Living for the weekend: Has Mock the Week grown a bit tired?
Now just starting its eleventh series, it can safely be said that BBC’s Mock the Week has done very well for itself. Since 2005, it has showcased some of the finest talent on the British comedy circuit, whilst also supplementing the press with enough controversy to sustain its high viewing figures. But, in recent years, it has not gone unnoticed that a number of considerable changes have taken place on the show – changes which took their toll on audience ratings. The departure of team lynchpins Frankie Boyle towards the end of series 7, and Russell Howard midway through series 9 palpably rattled the foundations of the programme, with many critics stating that it has never really recovered since.
Watching the first episode of the new series last week, it’s easy to see why. Whilst the show has never really had team captains, the losses of Boyle and Howard, and the subsequent introduction of Chris Addison as a regular panellist, have shaken the team line-ups and have resulted in an uneasy, lopsided distribution of regulars and guests. This feeling has been intensified by some of the rounds within the show, where now two players from one team will take on a single member of the other in a line-up vaguely reminiscent of an imminent mugging. Even Dara Ó Briain’s demeanour seems to have changed – where previously he would have been chuckling alongside the rest of the panellists, he has recently spent lengthy portions of his screentime exasperatedly asking his guests to stop messing about and get on with the game, in the manner of a tired parent asking a misbehaving child to do homework.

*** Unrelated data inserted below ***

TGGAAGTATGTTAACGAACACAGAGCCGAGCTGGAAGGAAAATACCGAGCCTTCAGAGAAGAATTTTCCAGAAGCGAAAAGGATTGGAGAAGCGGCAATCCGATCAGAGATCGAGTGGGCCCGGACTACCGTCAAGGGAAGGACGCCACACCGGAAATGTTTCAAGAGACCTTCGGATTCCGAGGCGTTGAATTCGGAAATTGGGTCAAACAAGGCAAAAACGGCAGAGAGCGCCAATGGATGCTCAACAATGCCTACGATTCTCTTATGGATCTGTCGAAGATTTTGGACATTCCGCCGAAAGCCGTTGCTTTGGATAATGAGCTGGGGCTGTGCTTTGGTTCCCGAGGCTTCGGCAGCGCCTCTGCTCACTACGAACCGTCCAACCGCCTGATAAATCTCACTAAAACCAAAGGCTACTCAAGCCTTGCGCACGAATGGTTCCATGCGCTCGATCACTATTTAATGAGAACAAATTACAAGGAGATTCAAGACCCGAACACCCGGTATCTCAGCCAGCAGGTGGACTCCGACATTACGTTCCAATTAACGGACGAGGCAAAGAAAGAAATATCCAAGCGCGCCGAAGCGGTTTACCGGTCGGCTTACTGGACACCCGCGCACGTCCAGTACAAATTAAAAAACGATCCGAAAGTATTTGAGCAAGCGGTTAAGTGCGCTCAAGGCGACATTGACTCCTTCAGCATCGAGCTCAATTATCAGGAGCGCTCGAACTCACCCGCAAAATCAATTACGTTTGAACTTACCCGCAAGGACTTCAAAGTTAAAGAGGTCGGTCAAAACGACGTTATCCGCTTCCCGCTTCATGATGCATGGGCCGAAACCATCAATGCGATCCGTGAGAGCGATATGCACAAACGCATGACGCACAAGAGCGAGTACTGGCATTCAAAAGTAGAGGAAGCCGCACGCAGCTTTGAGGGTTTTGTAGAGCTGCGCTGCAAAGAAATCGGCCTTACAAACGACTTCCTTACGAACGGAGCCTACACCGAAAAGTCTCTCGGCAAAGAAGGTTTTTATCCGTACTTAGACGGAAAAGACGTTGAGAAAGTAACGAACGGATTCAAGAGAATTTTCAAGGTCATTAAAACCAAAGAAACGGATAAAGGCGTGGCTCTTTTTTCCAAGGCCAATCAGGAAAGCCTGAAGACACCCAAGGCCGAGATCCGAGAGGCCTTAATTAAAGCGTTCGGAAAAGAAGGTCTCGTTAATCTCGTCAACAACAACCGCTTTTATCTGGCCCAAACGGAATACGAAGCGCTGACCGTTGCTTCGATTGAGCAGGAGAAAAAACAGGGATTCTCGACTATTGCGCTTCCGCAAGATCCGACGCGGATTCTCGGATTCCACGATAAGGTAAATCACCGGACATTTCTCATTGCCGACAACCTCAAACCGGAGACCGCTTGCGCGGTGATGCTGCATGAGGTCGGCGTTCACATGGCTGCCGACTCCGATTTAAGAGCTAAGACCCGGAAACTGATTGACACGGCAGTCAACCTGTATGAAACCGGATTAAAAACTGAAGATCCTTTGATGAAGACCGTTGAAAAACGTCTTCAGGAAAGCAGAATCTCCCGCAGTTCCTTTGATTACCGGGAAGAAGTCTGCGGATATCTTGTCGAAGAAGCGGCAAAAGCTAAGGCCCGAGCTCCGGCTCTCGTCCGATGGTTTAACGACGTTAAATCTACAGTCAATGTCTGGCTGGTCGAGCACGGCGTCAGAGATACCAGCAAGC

However, even though these changes have been obvious, they have not necessarily been entirely detrimental to the show. Mock the Week has experienced a subtle yet definite change in tone, which has ultimately resulted in a more all-encompassing environment for the comedians. In an interview in January, regular guest Milton Jones stated that the atmosphere of the Boyle/Howard-era shows was testosterone-fuelled and competitive, where performers had to fight to get a joke in – something which may have perhaps contributed to the much-publicised lack of female panellists on the programme. Now, it “feels like a different show” where the viewer attention is perhaps more evenly spread over the panellists, rather than focussing on who Frankie Boyle would offend next.
It was reassuring to see that, after the slightly shaky last two or three seasons, Thursday’s show was actually pretty funny. It took a large portion of the night’s viewing figures and received positive feedback the next day: clearly the producers are doing something right. Whether it is the same show as it was three years ago however, is perhaps a little less obvious. Some might say that the loss of the more controversial humour indicates that the programme is losing sight of its original identity, bringing it ever closer to other satirical current affairs programmes such as Have I Got News For You. But the show has also been a springboard for some of the less well-known fringe comedians – much like a super-condensed Comedy Roadshow – and therein lies another essential part of its identity. The Mock the Week machine is still the same, but its parts are gradually being replaced and, despite some minor hiccups along the way, it would seem that it has a bit longer to run.